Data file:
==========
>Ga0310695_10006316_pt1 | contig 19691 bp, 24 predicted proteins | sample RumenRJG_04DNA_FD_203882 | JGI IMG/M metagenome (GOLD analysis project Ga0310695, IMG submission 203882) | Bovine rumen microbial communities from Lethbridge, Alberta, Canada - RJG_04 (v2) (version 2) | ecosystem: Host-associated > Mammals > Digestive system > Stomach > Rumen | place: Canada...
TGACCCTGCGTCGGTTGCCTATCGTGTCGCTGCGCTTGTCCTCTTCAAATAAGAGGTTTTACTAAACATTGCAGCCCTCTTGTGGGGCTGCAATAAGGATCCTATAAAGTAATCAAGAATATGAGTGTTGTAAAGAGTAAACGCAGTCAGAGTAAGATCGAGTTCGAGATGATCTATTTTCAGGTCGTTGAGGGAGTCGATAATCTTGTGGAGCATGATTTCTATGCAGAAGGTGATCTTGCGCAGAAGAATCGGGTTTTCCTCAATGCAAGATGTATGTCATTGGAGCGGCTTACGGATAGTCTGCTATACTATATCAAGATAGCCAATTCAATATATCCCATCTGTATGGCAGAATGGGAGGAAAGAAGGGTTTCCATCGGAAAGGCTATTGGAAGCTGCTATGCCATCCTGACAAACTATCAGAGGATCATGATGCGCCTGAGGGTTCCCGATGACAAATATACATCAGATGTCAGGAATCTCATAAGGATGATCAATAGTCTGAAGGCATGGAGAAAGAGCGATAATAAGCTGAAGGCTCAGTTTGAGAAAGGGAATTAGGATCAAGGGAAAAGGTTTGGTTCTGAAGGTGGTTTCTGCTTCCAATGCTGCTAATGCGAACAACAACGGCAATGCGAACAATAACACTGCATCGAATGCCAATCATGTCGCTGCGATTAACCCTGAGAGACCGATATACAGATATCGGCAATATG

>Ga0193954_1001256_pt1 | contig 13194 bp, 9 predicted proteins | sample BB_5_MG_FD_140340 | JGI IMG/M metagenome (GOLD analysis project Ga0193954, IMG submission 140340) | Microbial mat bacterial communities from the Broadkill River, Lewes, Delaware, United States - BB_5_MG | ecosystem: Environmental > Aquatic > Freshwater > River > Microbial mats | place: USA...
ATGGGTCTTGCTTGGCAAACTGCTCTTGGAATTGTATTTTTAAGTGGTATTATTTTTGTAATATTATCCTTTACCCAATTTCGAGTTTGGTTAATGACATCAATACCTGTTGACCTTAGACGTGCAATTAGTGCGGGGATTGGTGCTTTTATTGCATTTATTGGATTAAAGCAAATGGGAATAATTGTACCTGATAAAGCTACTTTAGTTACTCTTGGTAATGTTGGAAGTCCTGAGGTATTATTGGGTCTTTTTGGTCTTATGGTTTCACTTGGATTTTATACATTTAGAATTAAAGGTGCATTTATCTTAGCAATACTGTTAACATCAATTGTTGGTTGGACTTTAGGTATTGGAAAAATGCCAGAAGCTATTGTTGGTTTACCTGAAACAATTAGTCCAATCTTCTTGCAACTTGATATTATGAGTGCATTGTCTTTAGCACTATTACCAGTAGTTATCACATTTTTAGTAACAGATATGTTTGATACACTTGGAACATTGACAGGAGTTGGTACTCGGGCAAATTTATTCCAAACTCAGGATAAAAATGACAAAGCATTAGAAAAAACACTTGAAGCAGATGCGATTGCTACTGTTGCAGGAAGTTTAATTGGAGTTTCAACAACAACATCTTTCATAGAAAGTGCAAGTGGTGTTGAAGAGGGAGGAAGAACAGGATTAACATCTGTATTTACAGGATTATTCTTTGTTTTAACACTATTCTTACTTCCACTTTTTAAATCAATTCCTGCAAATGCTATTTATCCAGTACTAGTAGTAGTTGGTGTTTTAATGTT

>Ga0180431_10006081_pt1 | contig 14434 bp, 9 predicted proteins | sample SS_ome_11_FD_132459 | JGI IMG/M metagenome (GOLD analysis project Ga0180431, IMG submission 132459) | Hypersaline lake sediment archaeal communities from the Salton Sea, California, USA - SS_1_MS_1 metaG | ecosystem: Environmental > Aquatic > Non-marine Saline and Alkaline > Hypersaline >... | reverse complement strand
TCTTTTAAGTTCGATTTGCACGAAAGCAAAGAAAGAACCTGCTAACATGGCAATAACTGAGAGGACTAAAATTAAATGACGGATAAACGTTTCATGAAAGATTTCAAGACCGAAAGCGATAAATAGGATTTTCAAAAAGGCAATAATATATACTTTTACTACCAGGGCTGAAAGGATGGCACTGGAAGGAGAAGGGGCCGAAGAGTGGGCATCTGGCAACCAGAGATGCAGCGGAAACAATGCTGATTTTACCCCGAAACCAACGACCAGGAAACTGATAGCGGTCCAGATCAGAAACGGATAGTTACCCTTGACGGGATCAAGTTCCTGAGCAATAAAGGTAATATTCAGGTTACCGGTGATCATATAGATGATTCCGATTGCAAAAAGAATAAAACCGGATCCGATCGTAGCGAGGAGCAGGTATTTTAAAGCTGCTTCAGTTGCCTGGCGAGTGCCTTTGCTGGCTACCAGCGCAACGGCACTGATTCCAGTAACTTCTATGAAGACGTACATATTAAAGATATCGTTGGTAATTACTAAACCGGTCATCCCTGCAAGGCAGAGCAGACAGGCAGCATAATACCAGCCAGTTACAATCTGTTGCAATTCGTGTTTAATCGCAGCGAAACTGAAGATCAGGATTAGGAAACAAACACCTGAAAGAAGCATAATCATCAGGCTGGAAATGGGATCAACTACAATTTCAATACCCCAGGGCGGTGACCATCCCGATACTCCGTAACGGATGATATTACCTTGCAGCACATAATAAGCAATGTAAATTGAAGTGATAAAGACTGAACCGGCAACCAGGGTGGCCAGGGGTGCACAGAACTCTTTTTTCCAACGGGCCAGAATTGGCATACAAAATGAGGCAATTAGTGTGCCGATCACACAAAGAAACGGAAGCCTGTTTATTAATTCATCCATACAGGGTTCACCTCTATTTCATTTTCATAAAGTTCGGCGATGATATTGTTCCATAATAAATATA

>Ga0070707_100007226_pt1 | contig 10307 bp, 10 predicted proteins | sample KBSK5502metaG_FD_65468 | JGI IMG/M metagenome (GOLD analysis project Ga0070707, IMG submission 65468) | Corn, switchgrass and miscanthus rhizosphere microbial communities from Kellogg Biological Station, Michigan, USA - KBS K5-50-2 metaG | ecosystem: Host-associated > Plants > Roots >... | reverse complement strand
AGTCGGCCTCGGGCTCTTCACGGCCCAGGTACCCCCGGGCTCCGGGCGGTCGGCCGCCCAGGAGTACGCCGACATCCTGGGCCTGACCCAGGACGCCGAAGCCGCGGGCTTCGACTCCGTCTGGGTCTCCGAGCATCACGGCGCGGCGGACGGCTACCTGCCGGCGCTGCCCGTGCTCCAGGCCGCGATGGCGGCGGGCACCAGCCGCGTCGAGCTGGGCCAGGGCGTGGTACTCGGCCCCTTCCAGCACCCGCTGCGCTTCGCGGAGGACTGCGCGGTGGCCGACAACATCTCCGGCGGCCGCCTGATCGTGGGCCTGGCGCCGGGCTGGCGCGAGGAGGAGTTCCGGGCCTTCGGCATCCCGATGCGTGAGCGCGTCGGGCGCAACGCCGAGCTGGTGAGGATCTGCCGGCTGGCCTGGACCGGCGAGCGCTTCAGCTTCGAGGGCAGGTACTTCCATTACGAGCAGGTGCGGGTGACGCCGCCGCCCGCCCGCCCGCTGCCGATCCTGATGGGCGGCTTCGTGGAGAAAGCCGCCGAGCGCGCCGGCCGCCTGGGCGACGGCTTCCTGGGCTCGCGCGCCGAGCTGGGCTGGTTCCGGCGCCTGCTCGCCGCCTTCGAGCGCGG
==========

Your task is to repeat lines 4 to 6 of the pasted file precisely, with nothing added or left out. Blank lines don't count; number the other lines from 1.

ATGGGTCTTGCTTGGCAAACTGCTCTTGGAATTGTATTTTTAAGTGGTATTATTTTTGTAATATTATCCTTTACCCAATTTCGAGTTTGGTTAATGACATCAATACCTGTTGACCTTAGACGTGCAATTAGTGCGGGGATTGGTGCTTTTATTGCATTTATTGGATTAAAGCAAATGGGAATAATTGTACCTGATAAAGCTACTTTAGTTACTCTTGGTAATGTTGGAAGTCCTGAGGTATTATTGGGTCTTTTTGGTCTTATGGTTTCACTTGGATTTTATACATTTAGAATTAAAGGTGCATTTATCTTAGCAATACTGTTAACATCAATTGTTGGTTGGACTTTAGGTATTGGAAAAATGCCAGAAGCTATTGTTGGTTTACCTGAAACAATTAGTCCAATCTTCTTGCAACTTGATATTATGAGTGCATTGTCTTTAGCACTATTACCAGTAGTTATCACATTTTTAGTAACAGATATGTTTGATACACTTGGAACATTGACAGGAGTTGGTACTCGGGCAAATTTATTCCAAACTCAGGATAAAAATGACAAAGCATTAGAAAAAACACTTGAAGCAGATGCGATTGCTACTGTTGCAGGAAGTTTAATTGGAGTTTCAACAACAACATCTTTCATAGAAAGTGCAAGTGGTGTTGAAGAGGGAGGAAGAACAGGATTAACATCTGTATTTACAGGATTATTCTTTGTTTTAACACTATTCTTACTTCCACTTTTTAAATCAATTCCTGCAAATGCTATTTATCCAGTACTAGTAGTAGTTGGTGTTTTAATGTT

>Ga0180431_10006081_pt1 | contig 14434 bp, 9 predicted proteins | sample SS_ome_11_FD_132459 | JGI IMG/M metagenome (GOLD analysis project Ga0180431, IMG submission 132459) | Hypersaline lake sediment archaeal communities from the Salton Sea, California, USA - SS_1_MS_1 metaG | ecosystem: Environmental > Aquatic > Non-marine Saline and Alkaline > Hypersaline >... | reverse complement strand
TCTTTTAAGTTCGATTTGCACGAAAGCAAAGAAAGAACCTGCTAACATGGCAATAACTGAGAGGACTAAAATTAAATGACGGATAAACGTTTCATGAAAGATTTCAAGACCGAAAGCGATAAATAGGATTTTCAAAAAGGCAATAATATATACTTTTACTACCAGGGCTGAAAGGATGGCACTGGAAGGAGAAGGGGCCGAAGAGTGGGCATCTGGCAACCAGAGATGCAGCGGAAACAATGCTGATTTTACCCCGAAACCAACGACCAGGAAACTGATAGCGGTCCAGATCAGAAACGGATAGTTACCCTTGACGGGATCAAGTTCCTGAGCAATAAAGGTAATATTCAGGTTACCGGTGATCATATAGATGATTCCGATTGCAAAAAGAATAAAACCGGATCCGATCGTAGCGAGGAGCAGGTATTTTAAAGCTGCTTCAGTTGCCTGGCGAGTGCCTTTGCTGGCTACCAGCGCAACGGCACTGATTCCAGTAACTTCTATGAAGACGTACATATTAAAGATATCGTTGGTAATTACTAAACCGGTCATCCCTGCAAGGCAGAGCAGACAGGCAGCATAATACCAGCCAGTTACAATCTGTTGCAATTCGTGTTTAATCGCAGCGAAACTGAAGATCAGGATTAGGAAACAAACACCTGAAAGAAGCATAATCATCAGGCTGGAAATGGGATCAACTACAATTTCAATACCCCAGGGCGGTGACCATCCCGATACTCCGTAACGGATGATATTACCTTGCAGCACATAATAAGCAATGTAAATTGAAGTGATAAAGACTGAACCGGCAACCAGGGTGGCCAGGGGTGCACAGAACTCTTTTTTCCAACGGGCCAGAATTGGCATACAAAATGAGGCAATTAGTGTGCCGATCACACAAAGAAACGGAAGCCTGTTTATTAATTCATCCATACAGGGTTCACCTCTATTTCATTTTCATAAAGTTCGGCGATGATATTGTTCCATAATAAATATA